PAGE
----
On Oct. 22, you may remember an email from President Nathan Hatch, announcing Wake Forest’s transition to Orange status. Just like you, I was wondering how this change will affect our daily interaction with our friends or even in-person classes.
As Hatch clearly pointed out, this transition means that any activities that may further spread the virus have been paused. After scanning the email, I returned to my daily routines on campus without paying further attention to what this message meant for us.
Many of you reading this most likely have already caught a glimpse of the large orange banners laid out in front of ZSR Library or Benson University Center. This effort made by the university to catch your attention may seem trivial or rather side-splitting, based on what I gather from the two girls walking in front of me one afternoon, pointing to the sign and laughing in mockery.
During the hike of status orange, we had 150 active confirmed cases. While those numbers have currently declined to around 80, that still is too many for comfort. After all, not every student has the luxury to continue school from home if cases get out of hand due to a lack of internet access or barriers that interfere with online education.
I saw a fourth grade student struggle with this exact issue as I was scrolling through the Chicago Tribune. The student was lying on the floor, his back against the wall, using his backpack as a pillow while staring at his tablet. He walks to school even when class isn’t in session just so he can use his tablet because he has no access to the internet at home.
The reason I find this picture so striking is because I was once him. Throughout elementary school and high school, I often hung out at a nearby McDonalds, or I would stick around after school and on the weekends to use my tablet. Even until this day, I still have no internet access at home, although I am lucky enough to have a hotspot on my phone for schoolwork. What I realized though, is that I am still that kid, because this fall I chose to leave my home amidst COVID-19, despite the chances of contracting the novel virus, to simply use what Wake Forest has made accessible for me — internet access.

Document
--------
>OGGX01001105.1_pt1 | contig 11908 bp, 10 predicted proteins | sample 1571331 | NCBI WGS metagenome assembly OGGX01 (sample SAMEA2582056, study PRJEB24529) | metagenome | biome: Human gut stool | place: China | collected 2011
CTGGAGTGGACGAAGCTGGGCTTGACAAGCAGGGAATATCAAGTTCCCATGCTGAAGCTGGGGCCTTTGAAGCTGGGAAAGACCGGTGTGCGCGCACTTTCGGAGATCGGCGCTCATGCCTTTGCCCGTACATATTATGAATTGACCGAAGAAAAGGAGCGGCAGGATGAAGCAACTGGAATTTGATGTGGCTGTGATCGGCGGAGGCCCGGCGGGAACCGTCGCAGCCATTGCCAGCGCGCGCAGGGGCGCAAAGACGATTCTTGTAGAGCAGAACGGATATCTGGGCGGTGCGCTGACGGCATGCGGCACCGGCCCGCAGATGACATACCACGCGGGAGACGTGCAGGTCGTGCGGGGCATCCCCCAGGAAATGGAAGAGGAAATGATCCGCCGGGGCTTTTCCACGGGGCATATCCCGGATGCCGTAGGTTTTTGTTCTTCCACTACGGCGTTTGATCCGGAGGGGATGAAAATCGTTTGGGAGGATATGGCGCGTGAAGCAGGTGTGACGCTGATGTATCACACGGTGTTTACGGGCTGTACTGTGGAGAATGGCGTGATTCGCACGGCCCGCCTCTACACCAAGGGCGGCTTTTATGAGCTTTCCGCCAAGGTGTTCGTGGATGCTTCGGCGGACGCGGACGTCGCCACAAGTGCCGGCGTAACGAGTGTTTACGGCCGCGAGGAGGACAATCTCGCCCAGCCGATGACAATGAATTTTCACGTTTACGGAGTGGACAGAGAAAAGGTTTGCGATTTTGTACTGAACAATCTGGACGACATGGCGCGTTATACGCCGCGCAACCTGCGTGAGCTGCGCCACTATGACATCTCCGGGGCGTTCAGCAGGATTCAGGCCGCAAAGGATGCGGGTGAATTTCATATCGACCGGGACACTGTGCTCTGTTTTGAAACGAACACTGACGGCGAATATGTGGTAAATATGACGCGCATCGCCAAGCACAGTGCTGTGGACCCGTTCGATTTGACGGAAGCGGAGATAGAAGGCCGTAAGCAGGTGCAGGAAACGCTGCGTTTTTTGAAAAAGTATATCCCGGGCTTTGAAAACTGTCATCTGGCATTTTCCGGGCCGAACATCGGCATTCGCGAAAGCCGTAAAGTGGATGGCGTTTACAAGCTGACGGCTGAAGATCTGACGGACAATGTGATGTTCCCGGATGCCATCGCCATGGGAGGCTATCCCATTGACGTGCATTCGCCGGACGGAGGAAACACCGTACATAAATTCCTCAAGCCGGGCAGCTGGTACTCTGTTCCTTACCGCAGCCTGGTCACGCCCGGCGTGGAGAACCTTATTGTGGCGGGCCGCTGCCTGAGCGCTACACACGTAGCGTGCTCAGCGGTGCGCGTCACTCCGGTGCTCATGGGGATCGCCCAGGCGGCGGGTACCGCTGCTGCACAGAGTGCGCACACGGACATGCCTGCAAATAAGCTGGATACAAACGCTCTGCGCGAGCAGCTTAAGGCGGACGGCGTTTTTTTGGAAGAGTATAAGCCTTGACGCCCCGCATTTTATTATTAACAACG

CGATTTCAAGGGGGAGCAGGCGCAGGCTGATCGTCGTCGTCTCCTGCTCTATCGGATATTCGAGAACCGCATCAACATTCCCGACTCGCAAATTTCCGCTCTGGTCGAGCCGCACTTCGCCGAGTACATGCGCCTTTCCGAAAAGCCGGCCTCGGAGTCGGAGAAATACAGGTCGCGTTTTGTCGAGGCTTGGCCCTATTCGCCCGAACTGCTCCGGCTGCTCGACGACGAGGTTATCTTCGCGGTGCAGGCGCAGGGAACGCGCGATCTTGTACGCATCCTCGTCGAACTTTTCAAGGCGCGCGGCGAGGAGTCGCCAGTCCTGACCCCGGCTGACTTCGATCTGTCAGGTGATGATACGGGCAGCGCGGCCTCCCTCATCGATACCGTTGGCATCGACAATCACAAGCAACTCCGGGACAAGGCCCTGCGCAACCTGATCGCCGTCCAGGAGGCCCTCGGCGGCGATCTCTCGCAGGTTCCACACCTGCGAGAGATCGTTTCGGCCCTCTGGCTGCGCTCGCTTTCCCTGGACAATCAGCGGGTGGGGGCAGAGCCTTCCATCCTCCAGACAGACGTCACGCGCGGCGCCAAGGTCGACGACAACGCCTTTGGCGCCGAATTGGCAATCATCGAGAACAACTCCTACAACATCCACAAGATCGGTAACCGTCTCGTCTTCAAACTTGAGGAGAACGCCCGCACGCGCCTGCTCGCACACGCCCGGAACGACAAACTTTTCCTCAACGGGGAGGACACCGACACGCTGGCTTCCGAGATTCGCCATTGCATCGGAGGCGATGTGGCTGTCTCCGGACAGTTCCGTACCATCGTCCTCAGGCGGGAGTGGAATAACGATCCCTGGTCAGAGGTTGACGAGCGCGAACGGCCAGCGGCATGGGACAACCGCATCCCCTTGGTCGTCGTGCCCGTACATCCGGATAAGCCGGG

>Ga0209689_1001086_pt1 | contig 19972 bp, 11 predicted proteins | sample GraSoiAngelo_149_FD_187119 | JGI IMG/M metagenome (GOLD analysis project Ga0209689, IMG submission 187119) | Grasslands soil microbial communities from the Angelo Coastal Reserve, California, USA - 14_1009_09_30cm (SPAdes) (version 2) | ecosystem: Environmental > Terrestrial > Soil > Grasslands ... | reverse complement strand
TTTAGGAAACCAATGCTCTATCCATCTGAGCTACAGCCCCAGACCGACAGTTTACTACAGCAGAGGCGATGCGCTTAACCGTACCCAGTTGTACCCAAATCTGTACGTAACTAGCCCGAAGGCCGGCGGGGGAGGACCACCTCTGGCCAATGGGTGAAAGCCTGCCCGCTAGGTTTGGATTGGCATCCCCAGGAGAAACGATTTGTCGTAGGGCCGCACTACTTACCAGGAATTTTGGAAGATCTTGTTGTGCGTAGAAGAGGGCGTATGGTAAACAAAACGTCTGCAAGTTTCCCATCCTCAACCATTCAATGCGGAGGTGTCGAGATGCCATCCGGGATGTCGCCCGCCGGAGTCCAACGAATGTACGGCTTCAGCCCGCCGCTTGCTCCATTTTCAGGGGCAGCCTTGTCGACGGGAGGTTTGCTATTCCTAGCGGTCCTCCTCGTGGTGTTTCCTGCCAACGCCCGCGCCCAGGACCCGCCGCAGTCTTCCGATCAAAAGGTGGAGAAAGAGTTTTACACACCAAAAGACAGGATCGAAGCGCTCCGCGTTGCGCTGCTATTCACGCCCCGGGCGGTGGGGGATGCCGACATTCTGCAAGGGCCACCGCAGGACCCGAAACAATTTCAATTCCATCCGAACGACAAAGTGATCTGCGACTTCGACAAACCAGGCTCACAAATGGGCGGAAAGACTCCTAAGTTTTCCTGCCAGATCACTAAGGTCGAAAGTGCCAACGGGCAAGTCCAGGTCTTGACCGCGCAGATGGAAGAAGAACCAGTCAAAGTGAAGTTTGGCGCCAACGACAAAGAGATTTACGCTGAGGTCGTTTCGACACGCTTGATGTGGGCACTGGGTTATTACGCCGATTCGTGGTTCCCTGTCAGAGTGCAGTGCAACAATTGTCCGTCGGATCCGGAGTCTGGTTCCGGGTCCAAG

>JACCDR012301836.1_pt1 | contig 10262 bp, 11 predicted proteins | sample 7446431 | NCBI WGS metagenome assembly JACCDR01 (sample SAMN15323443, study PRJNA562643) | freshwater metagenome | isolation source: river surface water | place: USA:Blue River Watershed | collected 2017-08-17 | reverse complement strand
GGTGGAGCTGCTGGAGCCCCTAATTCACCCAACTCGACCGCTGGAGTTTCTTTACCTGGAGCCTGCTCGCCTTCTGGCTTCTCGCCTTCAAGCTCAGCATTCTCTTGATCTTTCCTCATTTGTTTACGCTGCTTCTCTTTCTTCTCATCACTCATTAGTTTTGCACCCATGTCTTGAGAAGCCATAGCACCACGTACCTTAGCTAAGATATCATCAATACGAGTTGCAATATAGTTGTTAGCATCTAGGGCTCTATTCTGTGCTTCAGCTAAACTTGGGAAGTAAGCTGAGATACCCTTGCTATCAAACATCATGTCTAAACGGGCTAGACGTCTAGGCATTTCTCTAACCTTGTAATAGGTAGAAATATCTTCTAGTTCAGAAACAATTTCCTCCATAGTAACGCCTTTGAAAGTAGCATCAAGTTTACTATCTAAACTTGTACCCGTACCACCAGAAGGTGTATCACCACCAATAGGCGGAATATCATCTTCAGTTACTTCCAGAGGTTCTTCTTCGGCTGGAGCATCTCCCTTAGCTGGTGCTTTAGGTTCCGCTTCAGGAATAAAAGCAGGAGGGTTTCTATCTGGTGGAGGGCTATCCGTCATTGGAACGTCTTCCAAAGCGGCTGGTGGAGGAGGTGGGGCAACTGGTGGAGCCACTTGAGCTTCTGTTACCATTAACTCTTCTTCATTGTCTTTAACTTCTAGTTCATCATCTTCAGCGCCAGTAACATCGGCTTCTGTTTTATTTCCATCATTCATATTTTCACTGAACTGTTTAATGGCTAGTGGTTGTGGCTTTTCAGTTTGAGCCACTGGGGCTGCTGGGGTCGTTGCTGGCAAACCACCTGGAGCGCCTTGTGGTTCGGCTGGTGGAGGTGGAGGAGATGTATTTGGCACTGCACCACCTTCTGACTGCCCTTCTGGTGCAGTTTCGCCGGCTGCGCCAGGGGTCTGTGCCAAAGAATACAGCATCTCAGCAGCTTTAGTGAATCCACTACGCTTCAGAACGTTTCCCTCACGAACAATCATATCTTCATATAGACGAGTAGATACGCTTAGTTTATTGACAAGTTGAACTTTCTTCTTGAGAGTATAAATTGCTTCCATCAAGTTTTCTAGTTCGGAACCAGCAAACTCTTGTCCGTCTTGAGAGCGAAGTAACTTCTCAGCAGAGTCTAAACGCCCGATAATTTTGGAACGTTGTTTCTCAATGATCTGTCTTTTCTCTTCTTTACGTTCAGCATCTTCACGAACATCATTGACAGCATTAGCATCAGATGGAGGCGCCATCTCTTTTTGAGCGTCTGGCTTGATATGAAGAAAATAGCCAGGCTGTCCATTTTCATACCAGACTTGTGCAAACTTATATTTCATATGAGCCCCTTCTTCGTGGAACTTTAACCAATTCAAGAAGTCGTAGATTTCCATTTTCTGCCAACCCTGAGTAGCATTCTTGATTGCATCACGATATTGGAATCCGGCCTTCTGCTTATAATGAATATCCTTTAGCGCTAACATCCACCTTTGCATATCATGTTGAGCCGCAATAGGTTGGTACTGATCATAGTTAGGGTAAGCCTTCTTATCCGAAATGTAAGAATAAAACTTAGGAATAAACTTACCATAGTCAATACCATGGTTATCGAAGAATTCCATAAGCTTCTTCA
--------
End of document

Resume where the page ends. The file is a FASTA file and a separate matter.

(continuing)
I share my situation with you not to raise concerns about an issue that is in great need of resolution. Rather, I am communicating that there are many students here at Wake Forest, in a similar situation as me, who made the decision to risk their health and safety because of factors at home that could very well deter them from learning. Once again, not every student you see walking through the quad is here because they want to be here or to attend large social gatherings. Some have no choice but to be here because of adverse circumstances away from campus, and they can’t afford to pack their bags and leave if the school shuts down early.
For this reason, I urge you, my fellow Deacs, to think about how your actions during this difficult time can impact those around you. We all want to make it to Thanksgiving break. We’ve been doing so well for so long. The finish line is right there. Why stumble right when we can see the campus gates close behind us?